State vet urging caution in adopting pets from groups without permits

Posted Dec. 02, 2011, at 5:42 p.m.
Anne Marie Messer sits with her newly adopted black lab, Bella, at her Bangor home on Wednesday, Nov. 23, 2011. Messer adopted her dog from a shelter in Georgia.
Anne Marie Messer sits with her newly adopted black lab, Bella, at her Bangor home on Wednesday, Nov. 23, 2011. Messer adopted her dog from a shelter in Georgia.
Anne Marie Messer tries to coax her newly adopted black lab, Bella, outside into the snow to pee at her Bangor home on Wednesday, Nov. 23, 2011. Messer adopted her dog from a shelter in Georgia. Bella had not seen snow before.
Anne Marie Messer tries to coax her newly adopted black lab, Bella, outside into the snow to pee at her Bangor home on Wednesday, Nov. 23, 2011. Messer adopted her dog from a shelter in Georgia. Bella had not seen snow before.

ELLSWORTH, Maine — The state’s top veterinarian is urging Mainers adopting dogs “rescued” from overcrowded shelters in other states to educate themselves and ask questions to avoid organizations that skirt rules meant to protect consumers and pets.

Each year, organizations that arrange animal adoptions transfer hundreds of dogs to Maine from animal shelters in other states, where they face possible euthanasia due to overcrowding or lack of demand locally.

Maine state veterinarian Don Hoenig said many of those rescue organizations received permits from the state to bring dogs into Maine and comply with policies intended to reduce the risk of dogs carrying serious infectious diseases into the state. But Hoenig said not all groups or individuals importing dogs are following the rules.

“A number of these dogs end up arriving sick or becoming sick shortly thereafter, causing a tremendous amount of stress to the people who have adopted these animals,” Hoenig said.

As a result, Hoenig is cautioning those searching for a new furry friend to do their homework before accepting a dog or other animal from an unknown entity.

“People who are adopting these animals or are considering adopting them should ask a lot of questions of the organization bringing them in,” Hoenig said. “No. 1 is do they have a permit from the state of Maine to do this? If they don’t, people shouldn’t deal with them.”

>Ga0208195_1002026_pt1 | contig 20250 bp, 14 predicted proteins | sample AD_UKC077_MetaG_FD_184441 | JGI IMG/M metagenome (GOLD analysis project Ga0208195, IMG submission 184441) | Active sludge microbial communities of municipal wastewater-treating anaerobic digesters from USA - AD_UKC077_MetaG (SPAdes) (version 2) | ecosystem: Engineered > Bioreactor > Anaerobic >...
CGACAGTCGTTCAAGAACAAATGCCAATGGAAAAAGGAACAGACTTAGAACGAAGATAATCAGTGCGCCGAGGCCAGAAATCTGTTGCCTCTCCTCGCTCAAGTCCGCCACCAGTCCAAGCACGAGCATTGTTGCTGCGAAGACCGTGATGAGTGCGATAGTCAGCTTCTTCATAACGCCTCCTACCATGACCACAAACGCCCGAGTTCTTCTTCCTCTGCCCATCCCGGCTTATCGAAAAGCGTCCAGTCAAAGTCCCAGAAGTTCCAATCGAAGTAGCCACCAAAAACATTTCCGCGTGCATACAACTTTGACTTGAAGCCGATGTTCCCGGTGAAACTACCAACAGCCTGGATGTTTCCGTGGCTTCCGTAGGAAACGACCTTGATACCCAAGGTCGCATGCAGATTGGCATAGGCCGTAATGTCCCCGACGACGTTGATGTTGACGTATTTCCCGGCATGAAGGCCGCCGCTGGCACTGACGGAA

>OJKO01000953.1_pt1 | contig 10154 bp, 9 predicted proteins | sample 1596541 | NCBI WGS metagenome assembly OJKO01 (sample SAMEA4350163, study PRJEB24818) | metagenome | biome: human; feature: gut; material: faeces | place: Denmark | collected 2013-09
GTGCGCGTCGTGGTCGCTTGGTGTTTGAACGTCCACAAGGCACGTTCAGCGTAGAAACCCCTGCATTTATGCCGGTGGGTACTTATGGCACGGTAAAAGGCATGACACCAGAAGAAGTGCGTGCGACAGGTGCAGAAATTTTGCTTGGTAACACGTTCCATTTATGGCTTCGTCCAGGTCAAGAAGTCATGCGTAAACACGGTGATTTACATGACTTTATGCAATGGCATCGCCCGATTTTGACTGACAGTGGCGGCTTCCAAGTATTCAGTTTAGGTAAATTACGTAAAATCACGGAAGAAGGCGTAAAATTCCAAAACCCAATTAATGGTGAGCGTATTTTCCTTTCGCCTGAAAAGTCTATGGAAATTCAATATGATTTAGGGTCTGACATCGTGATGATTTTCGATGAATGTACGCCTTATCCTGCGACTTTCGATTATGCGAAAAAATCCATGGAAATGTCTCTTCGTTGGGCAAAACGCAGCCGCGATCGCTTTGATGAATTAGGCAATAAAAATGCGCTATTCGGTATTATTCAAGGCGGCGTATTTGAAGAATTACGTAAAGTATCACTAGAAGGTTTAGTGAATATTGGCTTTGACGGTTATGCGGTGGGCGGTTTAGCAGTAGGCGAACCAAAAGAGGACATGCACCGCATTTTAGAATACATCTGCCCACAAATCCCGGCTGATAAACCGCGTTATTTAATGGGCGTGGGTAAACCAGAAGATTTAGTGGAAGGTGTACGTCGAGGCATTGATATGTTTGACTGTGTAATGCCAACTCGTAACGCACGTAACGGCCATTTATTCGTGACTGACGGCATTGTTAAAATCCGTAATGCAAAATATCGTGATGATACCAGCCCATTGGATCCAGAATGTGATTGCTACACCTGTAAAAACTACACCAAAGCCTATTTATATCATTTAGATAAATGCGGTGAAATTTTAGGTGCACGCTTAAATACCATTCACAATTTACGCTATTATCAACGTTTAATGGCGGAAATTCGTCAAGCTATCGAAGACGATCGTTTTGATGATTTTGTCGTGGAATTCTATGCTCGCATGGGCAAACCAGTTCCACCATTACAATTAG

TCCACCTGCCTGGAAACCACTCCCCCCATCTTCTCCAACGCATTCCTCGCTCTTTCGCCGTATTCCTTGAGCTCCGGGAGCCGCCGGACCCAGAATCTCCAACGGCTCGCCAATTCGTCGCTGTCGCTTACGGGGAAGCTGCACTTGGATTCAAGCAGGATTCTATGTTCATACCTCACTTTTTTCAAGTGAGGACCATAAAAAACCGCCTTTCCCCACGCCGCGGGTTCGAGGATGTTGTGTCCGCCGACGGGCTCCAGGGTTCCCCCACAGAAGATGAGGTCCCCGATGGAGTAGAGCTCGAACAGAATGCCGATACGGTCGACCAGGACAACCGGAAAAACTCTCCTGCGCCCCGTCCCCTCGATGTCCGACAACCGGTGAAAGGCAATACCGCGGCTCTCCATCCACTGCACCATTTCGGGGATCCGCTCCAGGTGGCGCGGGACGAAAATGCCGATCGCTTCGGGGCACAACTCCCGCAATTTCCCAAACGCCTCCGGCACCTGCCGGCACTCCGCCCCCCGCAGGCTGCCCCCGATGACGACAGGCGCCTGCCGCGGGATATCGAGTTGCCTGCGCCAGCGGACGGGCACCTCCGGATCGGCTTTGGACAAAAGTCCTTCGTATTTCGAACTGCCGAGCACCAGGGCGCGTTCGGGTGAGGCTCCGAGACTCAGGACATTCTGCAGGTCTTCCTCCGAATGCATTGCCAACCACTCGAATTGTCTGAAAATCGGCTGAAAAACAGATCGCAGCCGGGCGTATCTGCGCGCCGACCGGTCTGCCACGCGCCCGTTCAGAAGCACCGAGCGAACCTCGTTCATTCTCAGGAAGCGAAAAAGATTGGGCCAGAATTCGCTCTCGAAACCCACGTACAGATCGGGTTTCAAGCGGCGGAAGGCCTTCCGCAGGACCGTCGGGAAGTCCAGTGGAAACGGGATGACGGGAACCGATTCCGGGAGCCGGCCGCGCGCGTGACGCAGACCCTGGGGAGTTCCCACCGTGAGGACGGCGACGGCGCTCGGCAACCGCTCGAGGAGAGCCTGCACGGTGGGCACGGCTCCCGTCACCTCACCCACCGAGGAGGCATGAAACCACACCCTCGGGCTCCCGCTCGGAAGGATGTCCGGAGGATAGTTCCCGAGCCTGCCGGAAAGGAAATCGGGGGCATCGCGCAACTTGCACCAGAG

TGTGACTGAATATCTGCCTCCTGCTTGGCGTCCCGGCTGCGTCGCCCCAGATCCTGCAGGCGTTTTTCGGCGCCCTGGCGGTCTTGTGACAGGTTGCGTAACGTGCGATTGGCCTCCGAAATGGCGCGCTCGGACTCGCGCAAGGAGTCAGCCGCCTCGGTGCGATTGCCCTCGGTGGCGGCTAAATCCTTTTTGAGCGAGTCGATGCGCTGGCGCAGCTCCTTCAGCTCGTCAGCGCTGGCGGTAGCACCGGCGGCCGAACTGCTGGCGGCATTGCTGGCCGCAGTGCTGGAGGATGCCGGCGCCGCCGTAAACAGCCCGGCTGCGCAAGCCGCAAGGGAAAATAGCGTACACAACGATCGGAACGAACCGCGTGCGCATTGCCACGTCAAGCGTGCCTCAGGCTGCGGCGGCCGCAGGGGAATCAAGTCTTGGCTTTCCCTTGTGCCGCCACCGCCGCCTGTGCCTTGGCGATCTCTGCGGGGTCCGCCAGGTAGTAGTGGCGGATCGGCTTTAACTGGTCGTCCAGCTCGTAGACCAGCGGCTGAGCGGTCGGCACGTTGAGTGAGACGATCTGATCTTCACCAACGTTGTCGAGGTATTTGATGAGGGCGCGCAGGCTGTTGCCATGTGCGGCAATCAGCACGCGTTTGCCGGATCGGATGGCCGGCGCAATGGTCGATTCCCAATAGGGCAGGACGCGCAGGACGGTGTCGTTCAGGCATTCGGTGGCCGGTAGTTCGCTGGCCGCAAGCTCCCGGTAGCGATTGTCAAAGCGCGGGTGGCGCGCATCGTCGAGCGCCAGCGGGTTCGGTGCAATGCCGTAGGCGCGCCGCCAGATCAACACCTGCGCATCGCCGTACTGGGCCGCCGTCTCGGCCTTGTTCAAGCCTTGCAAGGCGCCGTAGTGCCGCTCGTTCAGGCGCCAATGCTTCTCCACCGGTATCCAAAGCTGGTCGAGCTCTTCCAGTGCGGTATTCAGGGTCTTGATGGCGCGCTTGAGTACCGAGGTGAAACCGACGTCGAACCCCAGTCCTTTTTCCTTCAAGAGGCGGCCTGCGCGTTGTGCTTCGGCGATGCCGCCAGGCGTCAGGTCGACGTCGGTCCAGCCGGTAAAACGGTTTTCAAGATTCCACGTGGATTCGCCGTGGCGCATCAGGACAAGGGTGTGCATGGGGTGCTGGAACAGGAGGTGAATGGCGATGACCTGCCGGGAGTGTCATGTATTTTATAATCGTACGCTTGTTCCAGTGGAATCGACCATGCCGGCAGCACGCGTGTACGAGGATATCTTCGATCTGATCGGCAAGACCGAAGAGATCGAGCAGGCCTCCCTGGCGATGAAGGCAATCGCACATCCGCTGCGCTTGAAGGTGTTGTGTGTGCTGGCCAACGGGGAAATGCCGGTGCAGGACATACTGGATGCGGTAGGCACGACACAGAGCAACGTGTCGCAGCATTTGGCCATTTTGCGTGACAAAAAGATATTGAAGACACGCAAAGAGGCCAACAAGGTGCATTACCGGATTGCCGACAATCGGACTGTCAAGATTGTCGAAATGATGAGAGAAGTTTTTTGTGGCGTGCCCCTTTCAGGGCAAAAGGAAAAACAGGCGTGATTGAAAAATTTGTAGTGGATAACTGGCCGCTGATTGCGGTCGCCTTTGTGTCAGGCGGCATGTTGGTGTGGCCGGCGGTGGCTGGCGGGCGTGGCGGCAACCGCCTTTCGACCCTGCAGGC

Interstate animal rescues exploded in popularity following Hurricane Katrina as shelters in stricken areas were overwhelmed with animals that had been abandoned, displaced or whose owners could no longer care for them.

Many rescue organizations in Maine now have well-established relationships with specific shelters often located in southern states where spaying and neutering is not as widely practiced. But some of those states also have more lax animal vaccination policies than Maine, and that is where the Maine Department of Agriculture gets concerned.

Maine requires that all dogs imported into the state receive a list of vaccinations for such diseases as canine distemper, hepatitis and canine parvo at least 14 days prior to their arrival in the state. Additionally, dogs are required to be quarantined for between two and five days — depending on the age of the animal — so that they can be monitored for sickness.

“We don’t need to be bringing in diseases that we have just about gotten rid of in this state, such as distemper and parvo,” Hoenig said.

Hoenig had been contemplating an embargo on rescue animal importations in order to address the issue, but instead opted for a public educational campaign after discussing his concerns recently with members of the Maine Federation of Humane Societies.

There currently are 27 canine rescue organizations that hold a valid permit from the Maine Department of Agriculture’s Division of Animal and Plant Health plus another 27 organizations with expired permits. Hoenig’s office recently sent notices to the organizations whose permits have lapsed, instructing that they must be renewed if they are still active.

In the meantime, Hoenig is hoping to post a list of the permitted organizations on the department’s website by next week.

Animal rescue groups that follow the rules agree that unpermitted organizations are a problem.

“There are lots of rescue groups that fly under the radar and meet people in parking lots,” said Steven Dostie, executive director of the Greater Androscoggin Humane Society in Lewiston. “We have had people come to us begging for help with dogs that they picked up from a rescue group.”

Some of those dogs arrived with diseases that were costly to treat — not to mention contagious to other dogs — while others had behavioral issues, Dostie said. By contrast, Dostie said the rescue animals that Greater Androscoggin Humane Society coordinates with an Alabama shelter are often healthier than the local dogs that arrive at his shelter because they must be vaccinated and were checked for illnesses.